One of the first shots I took turned up trumps:

          Yes, it’s not a great shot, it’s not very sharp and it’s not beautifully posed and composed … I know these things! It was a good two yards away and it’s been cropped to death, but what mattered was that I could see enough to positively identify it as a male Small Red-eyed. I took a stroll around that end of the lake, to try and find more and get some idea the size of the colony there, but that was the only part of the lake where the vegetation on and in the water came close enough to the bank. Incidentally, there was a lot of Emperor Dragonfly action on the lake, and I saw three females busily engaged in egg-laying, which was  excellent.

          My next trick was to visit Anton Lake, which I did the next day, in spite of not having any time to spare. The most suitable part of the lake for species I considered to be the east end, nearest Andover town, and I went and sat on a fishing pier overlooking it. I had barely touched down when a Damselfly with red eyes landed and couple of yards away on the floating moss that covered so much of this art of the lake. I snapped and caught:

          They were here! I didn’t have the time to spare to investigate properly, so I left with a plan. I was due to walk the Anton Lake transect later in the week. I would have more time and I would take a good look around. On the Thursday, that is precisely what I did. It was another very hot day and I sat on the same fishing pier, snapped, examined the photo and snapped again. Most of the insects were not coming close enough, but of those that were I managed to positively identify all 14 as Small Red-eyed Damselflies. Very encouragingly nearly all were locked in tandem as egg-laying pairs … mind you, perhaps that explains why they have spread across the country so quickly!

          Moving on around that end of the lake there were plenty of insects out over the water. It was impossible to identify them as going around the lake meant that they were silhouetted by the sun, but it was reasonable to assume that a good percentage were Small Red-eyed. Even more, the area of suitable vegetation at that end of the lake covered a good two acres. Judging by the numbers I’d seen in a very small patch, around 3 yards in diameter, this is clearly a sizeable colony.

          Identification of Small Red-eyed is difficult because they tend to be yards away. I recommend the use of a strong lens! A bridge camera with a super-zoom is a very suitable weapon. They are also very similar to the standard Red-eyed. I haven’t been able to get what I would call the definitive shot of either the male or the female, for the reason just mentioned, but I should be able to show you enough. I’m going to start by cropping in on the first photo I took of them, the mating pair:


          This focuses on the male attaching himself to the back of the female’s neck with his claspers.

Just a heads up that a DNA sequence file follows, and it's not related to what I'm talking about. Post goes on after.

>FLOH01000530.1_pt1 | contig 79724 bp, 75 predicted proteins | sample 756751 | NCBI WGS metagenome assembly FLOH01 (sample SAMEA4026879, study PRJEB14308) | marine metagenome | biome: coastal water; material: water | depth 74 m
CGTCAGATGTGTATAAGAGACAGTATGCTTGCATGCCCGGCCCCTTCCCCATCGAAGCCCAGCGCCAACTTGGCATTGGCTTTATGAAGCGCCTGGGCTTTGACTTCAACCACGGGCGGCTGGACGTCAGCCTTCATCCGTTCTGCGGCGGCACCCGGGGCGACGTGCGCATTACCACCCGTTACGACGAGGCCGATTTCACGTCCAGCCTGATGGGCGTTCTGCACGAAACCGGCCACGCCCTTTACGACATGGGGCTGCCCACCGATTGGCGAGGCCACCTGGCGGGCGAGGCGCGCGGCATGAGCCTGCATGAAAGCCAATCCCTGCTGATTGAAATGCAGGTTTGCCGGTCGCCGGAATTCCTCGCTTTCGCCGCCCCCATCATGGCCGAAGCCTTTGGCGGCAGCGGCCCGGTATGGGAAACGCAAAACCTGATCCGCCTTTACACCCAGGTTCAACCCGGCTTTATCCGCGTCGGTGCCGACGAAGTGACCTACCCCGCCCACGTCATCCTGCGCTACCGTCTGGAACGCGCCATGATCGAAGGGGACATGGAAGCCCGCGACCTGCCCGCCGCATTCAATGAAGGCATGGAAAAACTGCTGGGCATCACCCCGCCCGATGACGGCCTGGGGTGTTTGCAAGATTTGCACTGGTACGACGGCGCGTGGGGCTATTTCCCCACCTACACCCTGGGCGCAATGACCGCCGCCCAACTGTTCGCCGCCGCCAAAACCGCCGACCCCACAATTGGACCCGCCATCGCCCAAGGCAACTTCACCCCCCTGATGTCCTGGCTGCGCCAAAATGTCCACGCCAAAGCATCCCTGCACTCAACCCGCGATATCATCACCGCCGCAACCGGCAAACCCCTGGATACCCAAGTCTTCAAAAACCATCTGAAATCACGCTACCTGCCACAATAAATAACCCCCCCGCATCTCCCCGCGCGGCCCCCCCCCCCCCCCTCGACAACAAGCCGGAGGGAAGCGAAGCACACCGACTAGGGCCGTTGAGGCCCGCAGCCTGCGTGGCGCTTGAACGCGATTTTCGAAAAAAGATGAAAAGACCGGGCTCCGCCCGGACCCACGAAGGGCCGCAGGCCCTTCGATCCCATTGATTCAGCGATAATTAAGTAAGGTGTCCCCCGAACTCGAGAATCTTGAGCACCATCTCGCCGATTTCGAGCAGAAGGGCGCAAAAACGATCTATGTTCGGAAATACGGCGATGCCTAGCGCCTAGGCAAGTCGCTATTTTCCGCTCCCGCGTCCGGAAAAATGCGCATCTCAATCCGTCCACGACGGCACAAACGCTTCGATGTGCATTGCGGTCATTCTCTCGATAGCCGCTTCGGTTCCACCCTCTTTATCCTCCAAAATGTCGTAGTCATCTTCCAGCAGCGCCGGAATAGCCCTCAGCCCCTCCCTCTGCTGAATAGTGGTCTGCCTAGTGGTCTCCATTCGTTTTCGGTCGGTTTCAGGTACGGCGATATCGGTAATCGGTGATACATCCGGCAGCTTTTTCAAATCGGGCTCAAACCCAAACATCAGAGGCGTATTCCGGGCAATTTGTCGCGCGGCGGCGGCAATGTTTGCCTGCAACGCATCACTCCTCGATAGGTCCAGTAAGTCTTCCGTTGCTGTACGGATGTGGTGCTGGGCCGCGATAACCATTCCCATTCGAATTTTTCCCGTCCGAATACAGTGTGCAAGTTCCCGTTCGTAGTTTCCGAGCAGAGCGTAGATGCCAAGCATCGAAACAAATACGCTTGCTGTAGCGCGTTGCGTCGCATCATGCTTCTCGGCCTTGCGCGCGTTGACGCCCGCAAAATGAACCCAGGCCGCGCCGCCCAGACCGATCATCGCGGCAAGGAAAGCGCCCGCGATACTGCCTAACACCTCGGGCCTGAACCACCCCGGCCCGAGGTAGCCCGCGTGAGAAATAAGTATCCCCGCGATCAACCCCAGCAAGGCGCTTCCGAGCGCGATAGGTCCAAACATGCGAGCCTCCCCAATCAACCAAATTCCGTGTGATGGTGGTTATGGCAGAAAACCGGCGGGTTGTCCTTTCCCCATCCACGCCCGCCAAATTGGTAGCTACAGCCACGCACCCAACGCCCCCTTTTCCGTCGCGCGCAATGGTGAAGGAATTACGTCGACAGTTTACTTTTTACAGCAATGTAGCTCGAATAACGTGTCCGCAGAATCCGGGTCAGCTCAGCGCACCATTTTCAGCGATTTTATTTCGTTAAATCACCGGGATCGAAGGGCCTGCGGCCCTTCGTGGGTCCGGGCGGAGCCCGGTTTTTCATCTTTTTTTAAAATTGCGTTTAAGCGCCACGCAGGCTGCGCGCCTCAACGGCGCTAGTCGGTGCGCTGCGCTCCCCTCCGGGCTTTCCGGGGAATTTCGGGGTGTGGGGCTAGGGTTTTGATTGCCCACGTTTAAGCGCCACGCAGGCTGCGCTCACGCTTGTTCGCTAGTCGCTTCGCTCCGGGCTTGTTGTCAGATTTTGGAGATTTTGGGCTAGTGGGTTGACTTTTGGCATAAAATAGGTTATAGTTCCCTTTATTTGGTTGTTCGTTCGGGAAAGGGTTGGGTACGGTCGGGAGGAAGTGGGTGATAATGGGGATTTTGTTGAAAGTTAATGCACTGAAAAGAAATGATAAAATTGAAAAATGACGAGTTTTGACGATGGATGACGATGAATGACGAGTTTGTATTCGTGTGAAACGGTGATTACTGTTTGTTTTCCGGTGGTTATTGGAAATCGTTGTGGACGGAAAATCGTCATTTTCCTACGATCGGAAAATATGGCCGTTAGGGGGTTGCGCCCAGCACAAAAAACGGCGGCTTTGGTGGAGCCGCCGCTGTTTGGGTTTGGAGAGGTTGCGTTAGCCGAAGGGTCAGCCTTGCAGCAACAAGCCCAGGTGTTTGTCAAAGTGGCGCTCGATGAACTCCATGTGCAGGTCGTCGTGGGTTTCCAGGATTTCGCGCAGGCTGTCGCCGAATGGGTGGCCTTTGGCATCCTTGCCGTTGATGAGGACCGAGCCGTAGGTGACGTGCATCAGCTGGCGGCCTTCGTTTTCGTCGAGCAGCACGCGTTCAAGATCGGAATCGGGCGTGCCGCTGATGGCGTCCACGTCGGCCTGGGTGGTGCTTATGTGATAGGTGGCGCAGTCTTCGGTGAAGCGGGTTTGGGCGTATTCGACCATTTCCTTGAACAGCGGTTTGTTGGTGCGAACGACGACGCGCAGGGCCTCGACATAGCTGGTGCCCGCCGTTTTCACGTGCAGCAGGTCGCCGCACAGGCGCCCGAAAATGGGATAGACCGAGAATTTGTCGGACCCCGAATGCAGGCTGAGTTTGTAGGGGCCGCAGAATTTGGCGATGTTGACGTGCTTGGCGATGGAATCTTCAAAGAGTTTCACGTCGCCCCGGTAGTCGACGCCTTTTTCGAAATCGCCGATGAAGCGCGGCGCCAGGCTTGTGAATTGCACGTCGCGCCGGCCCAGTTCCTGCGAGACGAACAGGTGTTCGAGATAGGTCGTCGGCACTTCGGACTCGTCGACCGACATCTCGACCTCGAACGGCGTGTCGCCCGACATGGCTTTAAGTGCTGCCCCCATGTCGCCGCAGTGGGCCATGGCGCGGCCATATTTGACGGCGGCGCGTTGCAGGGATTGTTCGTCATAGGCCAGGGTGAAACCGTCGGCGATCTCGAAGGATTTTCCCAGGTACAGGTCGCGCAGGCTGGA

First we’ll take the female. If you look at the pale green shoulder stripe that runs along the side of the upper surface of the thorax you will see that it is complete and runs the whole length. This is a female standard Red-eyed and she clearly has a very indistinct and broken shoulder stripe. Very often the female has no stripe at all:


          Moving on to the male here is another I took at Anton Lakes:

1 – circles the last segment of the abdomen, section 10. Unlike the standard Red-eyed the blue colour that circles this section is broken by black. This can also just be made out in the cropped photo of the mating pair.

2 – shows a “blob” of blue colouration that reaches up from underneath the abdomen on section 8. The standard Red-eyed does have some colour reaching up but in the Small Red-eyed it is more marked.

3 – highlights a similar swell of blue colour on section 2 that runs along into section 3. The standard Red-eyed has nothing like this.

4 – focuses on the side of the upper thorax where, as with this specimen, there is a green shoulder stripe. In this case short but it can stretch along the whole length as with the female. The Standard Red-eyed male doesn’t have this

          This is a standard Red eyed male, compare and contrast:


          I have since visited Rooksbury several times, search for the insects there, but with no luck at all. On the other hand I have seen very few Damselflies with red eyes round there at all lately, so I shall persevere.

          Good hunting!

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2 thoughts on “Small Red-eyed Damselfly

  1. Excellent post. I remember when they first appeared in Norfolk (though not the year, my memories getting worse!) and was shown them at Titchwell RSPB. I’ve seen a few since but far more Red-eyed. Another id with adult males is the red eyes are paler than the standard ‘large’ Red-eyed, though seeing that at several feet range is nigh on impossible!